I agree with aRandomName's answer, to be clear the assumptions made in the question are wrong or at least misleading.
For what I know, one finishes PhD with only 3 years in France which is rather efficient, but one may suffer if one's research interest gets changed in the mean time, because the thesis topic is locked by the funding and by the advisor right from the beginning of the PhD, which could be disturbing in a fast changing field like cs.
While the official PhD duration is three years and naturally the funding is also for three years, the actual duration is often more than 3 years. This depends a lot on the domain and a bit on the institution. In CS the average duration was a bit less than 4 years last time I checked (probably a few years ago).
The flexibility of the topic has nothing to do with the country, it depends on the supervisor and the type of funding (by this I mean that it's more or less the same in France as in other countries). if the supervisor or funding organization has a very specific goal for the PhD, then the topic is pretty much fixed. But broad and vague PhD topics are also common, and in this case there's a lot of flexibility about the precise direction of the research. Mind also that a PhD is not as long as it seems (any PhD student will tell you that!), you don't have that much time to change your direction many times.
Besides, PhD programs in France don't seem to get global recognition as the ones in the US or even some in the EU, with one or two exceptions.
It's the first time I hear this, I don't think this is true. There are many people who have done their PhD in France and have had a successful career abroad. I assume that this impression is based on international rankings, there are lots of reasons not to to take these rankings too seriously.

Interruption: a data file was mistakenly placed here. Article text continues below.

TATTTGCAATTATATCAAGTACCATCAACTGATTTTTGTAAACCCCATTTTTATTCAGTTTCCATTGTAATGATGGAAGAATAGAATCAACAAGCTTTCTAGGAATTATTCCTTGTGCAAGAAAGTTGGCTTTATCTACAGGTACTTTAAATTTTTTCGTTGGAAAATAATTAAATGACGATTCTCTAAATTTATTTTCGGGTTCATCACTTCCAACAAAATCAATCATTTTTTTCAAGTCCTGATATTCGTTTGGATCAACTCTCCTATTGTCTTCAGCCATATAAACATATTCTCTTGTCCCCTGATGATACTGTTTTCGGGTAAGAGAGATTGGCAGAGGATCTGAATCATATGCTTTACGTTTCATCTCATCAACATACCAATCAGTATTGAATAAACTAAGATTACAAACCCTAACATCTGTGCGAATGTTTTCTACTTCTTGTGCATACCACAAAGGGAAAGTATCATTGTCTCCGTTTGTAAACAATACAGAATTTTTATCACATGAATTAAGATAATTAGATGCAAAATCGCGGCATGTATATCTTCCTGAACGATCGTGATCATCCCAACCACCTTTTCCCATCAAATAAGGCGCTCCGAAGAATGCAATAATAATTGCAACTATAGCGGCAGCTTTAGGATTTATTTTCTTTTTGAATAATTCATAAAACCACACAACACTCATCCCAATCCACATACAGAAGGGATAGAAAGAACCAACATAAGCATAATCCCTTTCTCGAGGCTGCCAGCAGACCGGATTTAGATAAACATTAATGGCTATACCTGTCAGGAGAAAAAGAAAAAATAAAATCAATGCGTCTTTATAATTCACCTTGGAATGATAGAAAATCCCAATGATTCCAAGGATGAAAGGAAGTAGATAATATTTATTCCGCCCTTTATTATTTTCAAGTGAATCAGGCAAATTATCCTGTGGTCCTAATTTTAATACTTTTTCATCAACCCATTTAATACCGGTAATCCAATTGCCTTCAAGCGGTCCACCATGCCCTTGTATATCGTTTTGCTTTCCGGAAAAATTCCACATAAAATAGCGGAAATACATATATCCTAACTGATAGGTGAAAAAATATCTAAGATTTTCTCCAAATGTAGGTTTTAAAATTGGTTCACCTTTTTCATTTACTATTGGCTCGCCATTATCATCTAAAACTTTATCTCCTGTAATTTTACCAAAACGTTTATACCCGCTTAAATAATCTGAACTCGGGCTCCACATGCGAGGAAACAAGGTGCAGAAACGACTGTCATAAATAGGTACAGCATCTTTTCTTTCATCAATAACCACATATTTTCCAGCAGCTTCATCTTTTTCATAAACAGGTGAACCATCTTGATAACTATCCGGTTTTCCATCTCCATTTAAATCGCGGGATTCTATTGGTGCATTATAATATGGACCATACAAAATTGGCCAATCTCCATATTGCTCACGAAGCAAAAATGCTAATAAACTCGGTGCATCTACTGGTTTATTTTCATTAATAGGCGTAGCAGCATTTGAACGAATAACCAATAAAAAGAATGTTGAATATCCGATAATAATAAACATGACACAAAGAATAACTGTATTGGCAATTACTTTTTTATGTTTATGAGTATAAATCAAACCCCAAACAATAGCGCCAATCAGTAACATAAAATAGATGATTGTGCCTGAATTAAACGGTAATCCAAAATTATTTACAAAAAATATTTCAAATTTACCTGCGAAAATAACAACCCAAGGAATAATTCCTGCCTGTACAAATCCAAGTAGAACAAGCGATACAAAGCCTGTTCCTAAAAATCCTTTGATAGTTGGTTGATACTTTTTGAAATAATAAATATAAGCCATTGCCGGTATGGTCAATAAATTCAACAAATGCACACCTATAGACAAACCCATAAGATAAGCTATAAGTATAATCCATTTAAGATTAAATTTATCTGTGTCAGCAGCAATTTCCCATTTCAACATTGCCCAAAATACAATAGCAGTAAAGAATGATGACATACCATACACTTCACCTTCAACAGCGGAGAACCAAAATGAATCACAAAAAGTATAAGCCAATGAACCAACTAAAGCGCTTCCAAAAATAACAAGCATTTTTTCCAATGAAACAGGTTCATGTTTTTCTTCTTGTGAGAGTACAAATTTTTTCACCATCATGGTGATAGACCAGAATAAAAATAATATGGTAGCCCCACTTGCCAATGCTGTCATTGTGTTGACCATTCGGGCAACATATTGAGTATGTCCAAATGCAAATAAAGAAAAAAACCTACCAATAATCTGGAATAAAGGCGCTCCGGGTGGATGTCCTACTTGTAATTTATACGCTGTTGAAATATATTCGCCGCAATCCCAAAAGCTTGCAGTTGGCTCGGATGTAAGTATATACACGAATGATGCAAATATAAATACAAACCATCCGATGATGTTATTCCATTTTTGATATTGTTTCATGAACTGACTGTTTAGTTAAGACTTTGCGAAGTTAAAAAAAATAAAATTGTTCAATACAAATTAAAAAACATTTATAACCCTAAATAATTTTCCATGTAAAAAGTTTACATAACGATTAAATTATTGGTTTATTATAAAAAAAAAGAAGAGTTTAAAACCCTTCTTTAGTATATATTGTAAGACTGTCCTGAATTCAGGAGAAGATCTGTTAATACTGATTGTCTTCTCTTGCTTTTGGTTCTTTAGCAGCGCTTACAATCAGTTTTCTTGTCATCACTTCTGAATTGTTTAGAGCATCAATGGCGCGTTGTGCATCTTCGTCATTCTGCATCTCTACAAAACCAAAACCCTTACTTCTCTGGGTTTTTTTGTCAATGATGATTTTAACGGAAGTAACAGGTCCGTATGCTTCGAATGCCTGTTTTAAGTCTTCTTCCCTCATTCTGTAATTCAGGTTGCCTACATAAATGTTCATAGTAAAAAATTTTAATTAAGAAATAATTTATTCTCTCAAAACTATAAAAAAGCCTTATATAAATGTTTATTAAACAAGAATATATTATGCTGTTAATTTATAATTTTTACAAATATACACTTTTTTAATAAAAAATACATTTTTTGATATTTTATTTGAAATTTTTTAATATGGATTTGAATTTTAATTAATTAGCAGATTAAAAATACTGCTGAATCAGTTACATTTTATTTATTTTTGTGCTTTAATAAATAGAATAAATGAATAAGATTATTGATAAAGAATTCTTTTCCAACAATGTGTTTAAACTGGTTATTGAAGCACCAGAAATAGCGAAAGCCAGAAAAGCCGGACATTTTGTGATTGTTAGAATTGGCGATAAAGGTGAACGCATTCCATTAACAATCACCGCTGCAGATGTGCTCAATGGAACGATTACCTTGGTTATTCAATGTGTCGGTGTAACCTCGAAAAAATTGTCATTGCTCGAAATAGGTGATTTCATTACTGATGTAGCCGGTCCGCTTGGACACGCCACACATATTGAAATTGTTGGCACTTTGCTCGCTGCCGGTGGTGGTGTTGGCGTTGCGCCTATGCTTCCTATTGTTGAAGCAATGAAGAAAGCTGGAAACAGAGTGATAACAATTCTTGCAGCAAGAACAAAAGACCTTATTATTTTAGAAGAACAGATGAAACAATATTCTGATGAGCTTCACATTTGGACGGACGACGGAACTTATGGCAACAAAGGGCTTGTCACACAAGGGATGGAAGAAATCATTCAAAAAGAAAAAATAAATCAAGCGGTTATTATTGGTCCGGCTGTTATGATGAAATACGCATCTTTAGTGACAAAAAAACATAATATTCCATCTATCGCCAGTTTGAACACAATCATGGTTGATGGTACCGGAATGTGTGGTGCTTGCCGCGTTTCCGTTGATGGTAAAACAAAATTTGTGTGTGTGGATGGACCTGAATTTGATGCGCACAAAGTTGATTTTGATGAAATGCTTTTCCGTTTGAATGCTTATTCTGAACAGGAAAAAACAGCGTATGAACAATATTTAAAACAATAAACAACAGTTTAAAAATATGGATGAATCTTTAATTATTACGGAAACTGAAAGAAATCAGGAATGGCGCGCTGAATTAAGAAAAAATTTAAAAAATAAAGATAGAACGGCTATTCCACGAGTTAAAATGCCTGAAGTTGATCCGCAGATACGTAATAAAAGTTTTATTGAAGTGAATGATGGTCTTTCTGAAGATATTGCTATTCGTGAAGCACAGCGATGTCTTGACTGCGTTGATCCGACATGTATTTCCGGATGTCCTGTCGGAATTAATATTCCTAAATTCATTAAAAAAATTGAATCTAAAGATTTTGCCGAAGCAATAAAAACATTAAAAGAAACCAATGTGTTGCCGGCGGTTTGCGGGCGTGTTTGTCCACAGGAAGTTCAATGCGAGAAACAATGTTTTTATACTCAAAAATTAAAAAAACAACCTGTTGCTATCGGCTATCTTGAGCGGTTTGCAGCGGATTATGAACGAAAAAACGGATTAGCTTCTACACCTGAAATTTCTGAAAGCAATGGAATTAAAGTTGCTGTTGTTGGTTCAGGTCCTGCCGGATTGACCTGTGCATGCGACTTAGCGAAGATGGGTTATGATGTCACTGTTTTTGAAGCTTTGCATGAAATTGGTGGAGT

Even within France, PhD is condemned to belong to the academia and is rather ignored in the industry (if there's any).
This is a stereotype based on a tiny bit of truth: traditionally French industry had a tendency to favour Grandes Ecoles graduates, and consequently it wasn't necessarily worth doing a PhD for a career in industry because the income difference between PhD/non-PhD was not as high as in other countries. But it was never the case that somebody with a PhD in CS could not find an industry job! Additionally this discrepancy tends to disappear, especially with big multinational companies which compete for skills at the international level where a PhD is highly valued.
Could anyone familiar with the French system correct me on this? Is it possible/typical to research on a different topic from the one that I'm getting paid for, to change the PhD topic,
Be very careful about starting a PhD with the thought of doing another PhD, it's much better and safer to have the right topic and advisor from the start (that's true anywhere).
or even to quit the PhD in France?
Of course! Do you imagine that doing a PhD in France is like entering the Mafia, you can't leave alive? ;)
Historically some PhD contracts used to pretend that the money had to be paid back if the PhD student didn't finish in time. These were likely illegal contract terms, I never heard of anything like this being enforced (and I've known a good few people quitting their PhD).